The factoid I recall from McLellan’s presentation was the 81% of large companies already have someone in the chief marketing technologist role – so that particular future had already arrived. My favorite part of Goodin’s talk was a marketing technology capability heat map that displayed all of a company’s tech strengths and weaknesses on one page.

I was also immensely impressed with SapientNitro CTO Sheldon Monteiro’s description of their in-house training program to grow their own chief marketing technology officers – and in particular his response to the objection that people they train might then leave: “What if we don’t train them and they stay?”

The next edition of MarTech is already planned for March 31- April 1 in San Francisco, presumably to be followed by another Boston edition next year. I’m sure they’ll make the obvious extensions like more tracks and pre/post-conference intensive trainings. But why stop there? This is basically summer camp for marketing tech geeks, so I’ve already suggested to Scott that he add audience participation including:

  • role-playing: if marketers ran tech and techies ran marketing; if buyers acted like vendors and vendors acted like buyers
  • TV show knockoffs: CMTO Shark Tank business plans for marketing technology investments; The Vendor Selection Dating Game; Martech Recruiting Bachelorette; CSI MarTech Unit analyzing project failures; and of course Survivor: CMTO
  • board games: CMTO versions of Monopoly, Snakes and Ladders, and Dungeons and Dragons
  • scavenger hunt: find the best short list of products via Web research in a fixed period of time, without ever talking to a salesperson
  • camp fire stories: vendors share their scariest client experiences, while wearing paper bag masks to protect their jobs
  • tall tale telling contest: who can make the most ludicrous claim with a straight face (note: separate divisions for buyers and vendors).
  • not to mention a hackathon, talent show, and, karaoke.

Seriously, Scott – who would not pay good money to attend?


Thursday, August 14, 2014

Lots of Vendors Can Help You Find Leads on the Web

Few people would suggest you learn salesmanship from the play Glengarry Glen Ross,* but its central message rings true: good leads are the lifeblood of a sales organization.** That’s why scanning the Internet to find new  prospects is such an exciting opportunity. At least a dozen firms are now following that path.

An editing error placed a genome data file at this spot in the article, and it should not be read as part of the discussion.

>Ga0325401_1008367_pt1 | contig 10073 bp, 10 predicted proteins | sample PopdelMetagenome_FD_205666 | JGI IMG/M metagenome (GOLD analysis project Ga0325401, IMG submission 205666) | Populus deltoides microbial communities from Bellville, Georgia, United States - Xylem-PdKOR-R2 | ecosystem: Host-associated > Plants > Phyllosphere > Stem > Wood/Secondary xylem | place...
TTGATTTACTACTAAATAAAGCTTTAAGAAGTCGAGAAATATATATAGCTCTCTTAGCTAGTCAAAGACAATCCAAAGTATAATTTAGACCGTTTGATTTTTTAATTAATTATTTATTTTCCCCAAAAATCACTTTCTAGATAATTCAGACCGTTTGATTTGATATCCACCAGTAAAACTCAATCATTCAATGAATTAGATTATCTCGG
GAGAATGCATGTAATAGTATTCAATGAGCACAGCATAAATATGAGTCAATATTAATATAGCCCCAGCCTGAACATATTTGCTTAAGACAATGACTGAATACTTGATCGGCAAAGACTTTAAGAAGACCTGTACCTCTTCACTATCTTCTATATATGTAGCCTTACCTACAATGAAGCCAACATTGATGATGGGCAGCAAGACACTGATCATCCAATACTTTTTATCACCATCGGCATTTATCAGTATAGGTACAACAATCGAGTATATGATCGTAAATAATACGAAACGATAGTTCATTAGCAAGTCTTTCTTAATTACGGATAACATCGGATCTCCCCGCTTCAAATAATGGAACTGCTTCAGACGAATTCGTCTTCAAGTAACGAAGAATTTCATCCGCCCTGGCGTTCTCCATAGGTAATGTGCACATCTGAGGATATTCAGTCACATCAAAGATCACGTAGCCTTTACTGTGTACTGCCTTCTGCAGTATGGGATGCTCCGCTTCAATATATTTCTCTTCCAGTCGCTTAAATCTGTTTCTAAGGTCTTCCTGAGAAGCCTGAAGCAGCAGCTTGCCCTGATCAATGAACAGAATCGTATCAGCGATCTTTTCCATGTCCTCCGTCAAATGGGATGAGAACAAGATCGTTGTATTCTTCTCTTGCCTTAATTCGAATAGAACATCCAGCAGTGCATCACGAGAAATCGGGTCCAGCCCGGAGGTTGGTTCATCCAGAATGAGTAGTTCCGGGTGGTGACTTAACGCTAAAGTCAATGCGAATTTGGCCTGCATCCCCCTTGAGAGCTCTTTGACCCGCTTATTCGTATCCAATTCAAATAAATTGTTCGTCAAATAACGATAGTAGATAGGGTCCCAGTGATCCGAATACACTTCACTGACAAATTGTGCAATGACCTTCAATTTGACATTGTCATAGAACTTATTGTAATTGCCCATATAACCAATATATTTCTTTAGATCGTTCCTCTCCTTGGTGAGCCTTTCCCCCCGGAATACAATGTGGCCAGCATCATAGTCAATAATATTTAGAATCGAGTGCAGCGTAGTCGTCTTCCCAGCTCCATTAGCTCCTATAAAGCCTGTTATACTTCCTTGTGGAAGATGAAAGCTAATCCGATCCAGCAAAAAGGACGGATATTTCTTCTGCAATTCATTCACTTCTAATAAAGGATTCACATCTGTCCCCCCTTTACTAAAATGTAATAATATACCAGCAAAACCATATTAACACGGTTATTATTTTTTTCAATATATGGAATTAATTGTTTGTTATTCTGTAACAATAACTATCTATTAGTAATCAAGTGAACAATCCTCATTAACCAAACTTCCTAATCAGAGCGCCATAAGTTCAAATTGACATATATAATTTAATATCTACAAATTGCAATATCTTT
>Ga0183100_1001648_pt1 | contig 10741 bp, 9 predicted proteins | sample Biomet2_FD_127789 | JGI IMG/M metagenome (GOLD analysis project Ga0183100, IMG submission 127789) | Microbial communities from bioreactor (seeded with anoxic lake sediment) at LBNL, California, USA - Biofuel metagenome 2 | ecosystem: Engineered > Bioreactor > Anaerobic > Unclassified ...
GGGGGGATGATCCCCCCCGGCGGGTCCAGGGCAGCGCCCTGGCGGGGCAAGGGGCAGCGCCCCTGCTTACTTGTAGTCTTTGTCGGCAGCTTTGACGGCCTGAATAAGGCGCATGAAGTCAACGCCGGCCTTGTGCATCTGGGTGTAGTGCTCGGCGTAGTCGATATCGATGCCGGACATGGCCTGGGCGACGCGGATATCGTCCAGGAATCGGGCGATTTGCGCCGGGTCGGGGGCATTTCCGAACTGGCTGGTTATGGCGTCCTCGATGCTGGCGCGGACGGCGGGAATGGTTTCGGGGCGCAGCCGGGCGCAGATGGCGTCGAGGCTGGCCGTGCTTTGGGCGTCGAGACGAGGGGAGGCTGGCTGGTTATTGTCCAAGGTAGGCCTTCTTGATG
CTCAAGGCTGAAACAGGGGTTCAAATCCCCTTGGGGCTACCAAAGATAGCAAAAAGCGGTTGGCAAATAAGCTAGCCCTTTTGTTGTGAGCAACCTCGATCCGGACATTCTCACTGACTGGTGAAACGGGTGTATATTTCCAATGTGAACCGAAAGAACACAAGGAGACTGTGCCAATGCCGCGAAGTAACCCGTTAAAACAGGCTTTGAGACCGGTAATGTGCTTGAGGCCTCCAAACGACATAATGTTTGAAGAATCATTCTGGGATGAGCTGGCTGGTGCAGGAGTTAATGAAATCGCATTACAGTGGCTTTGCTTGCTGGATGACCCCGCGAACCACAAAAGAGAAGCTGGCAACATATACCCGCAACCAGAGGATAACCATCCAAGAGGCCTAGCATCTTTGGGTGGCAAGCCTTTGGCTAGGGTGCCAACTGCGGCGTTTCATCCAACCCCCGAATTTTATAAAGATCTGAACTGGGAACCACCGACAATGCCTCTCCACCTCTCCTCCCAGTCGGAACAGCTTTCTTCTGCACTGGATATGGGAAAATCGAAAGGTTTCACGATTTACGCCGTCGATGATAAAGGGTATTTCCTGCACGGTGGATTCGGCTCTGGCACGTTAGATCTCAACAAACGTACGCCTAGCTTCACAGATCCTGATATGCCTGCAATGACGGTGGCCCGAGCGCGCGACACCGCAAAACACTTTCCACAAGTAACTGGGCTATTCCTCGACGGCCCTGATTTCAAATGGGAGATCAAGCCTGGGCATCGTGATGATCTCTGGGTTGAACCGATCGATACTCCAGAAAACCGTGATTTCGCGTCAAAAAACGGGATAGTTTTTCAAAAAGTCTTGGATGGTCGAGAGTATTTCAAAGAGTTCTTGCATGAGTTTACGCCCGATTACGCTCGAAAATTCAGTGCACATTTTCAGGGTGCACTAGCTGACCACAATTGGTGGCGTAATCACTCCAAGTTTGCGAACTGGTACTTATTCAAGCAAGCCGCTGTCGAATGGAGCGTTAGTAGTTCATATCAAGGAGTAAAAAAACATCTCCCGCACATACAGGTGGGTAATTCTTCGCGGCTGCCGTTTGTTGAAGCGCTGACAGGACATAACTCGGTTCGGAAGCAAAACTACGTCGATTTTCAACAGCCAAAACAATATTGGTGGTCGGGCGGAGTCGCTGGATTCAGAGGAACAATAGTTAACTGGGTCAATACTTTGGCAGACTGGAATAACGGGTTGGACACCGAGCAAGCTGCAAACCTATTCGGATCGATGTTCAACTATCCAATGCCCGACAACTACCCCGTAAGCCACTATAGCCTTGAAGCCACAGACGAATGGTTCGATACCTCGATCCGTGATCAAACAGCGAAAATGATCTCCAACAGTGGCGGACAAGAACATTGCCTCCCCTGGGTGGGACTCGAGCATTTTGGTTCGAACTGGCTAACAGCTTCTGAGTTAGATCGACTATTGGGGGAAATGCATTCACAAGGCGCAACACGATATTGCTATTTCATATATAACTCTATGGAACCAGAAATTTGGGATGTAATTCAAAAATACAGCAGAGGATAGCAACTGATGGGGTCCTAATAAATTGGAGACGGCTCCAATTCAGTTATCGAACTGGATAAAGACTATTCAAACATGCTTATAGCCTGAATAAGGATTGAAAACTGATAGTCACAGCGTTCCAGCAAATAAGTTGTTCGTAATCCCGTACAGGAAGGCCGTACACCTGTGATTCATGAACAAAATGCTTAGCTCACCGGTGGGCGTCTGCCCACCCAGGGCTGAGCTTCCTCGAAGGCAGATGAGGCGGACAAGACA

These firms scan company Web sites, social media, news sites, directories, and other sources to identify companies, extract attributes like revenue, growth rates, and technologies used, and flag events that might indicate a sales opportunity, such as opening a new office, launching a new product, or hiring new management. Of course, there are plenty of important differences which impact which might make sense for you.  Some of the more important ones include:

• Specific data sources, scanning techniques, and analytical methods. Evaluating these in the abstract is interesting, but what works well for one purpose in one industry might work poorly for something else. So buyers really need to run their own tests to see what works for them.

• Types of predictive models available.  Some vendors only rank leads while others build multiple models for different purposes.

• Use of the client's internal data for model scoring, and whether this extends to sources beyond CRM.

• Whether the vendor sells prospect lists or only enhance names provided by the client.

• Whether the vendor provides lists of individuals as well as companies.  Since Web scanning is usually at the company level, the individual names usually come from other sources.

• Coverage outside the United States

• Information returned beyond names and lead scores, such as recommended treatments and social profiles.

• Whether the company maintains a permanent database on all businesses or only scans when clients request information about specified businesses or segments.  The permanent database costs more to maintain but stores history and trend information that is otherwise unavailable.

Here are brief profiles of the vendors I’ve identified in or near this space. There are probably others.  I’ve grouped them based on how much information I have available.  This correlates to some degree with market presence.

Vendors I’ve Reviewed

Mintigo both returns new prospects and applies scores to prospect lists provided by the client. It is currently stressing uses of predictive modeling beyond traditional lead scoring and making it easier for clients to set up new models on their own. I last reviewed them in June 2013.

Lattice Engines runs different types of models against names provided by the client. It provides recommendations for customer treatments in addition to scores. I wrote about them in April 2013.

Infer runs multiple models against leads provided by the client. It originally returned only lead scores, although they are now adding multiple applications that create different scores for different purposes. I wrote about them in August 2013.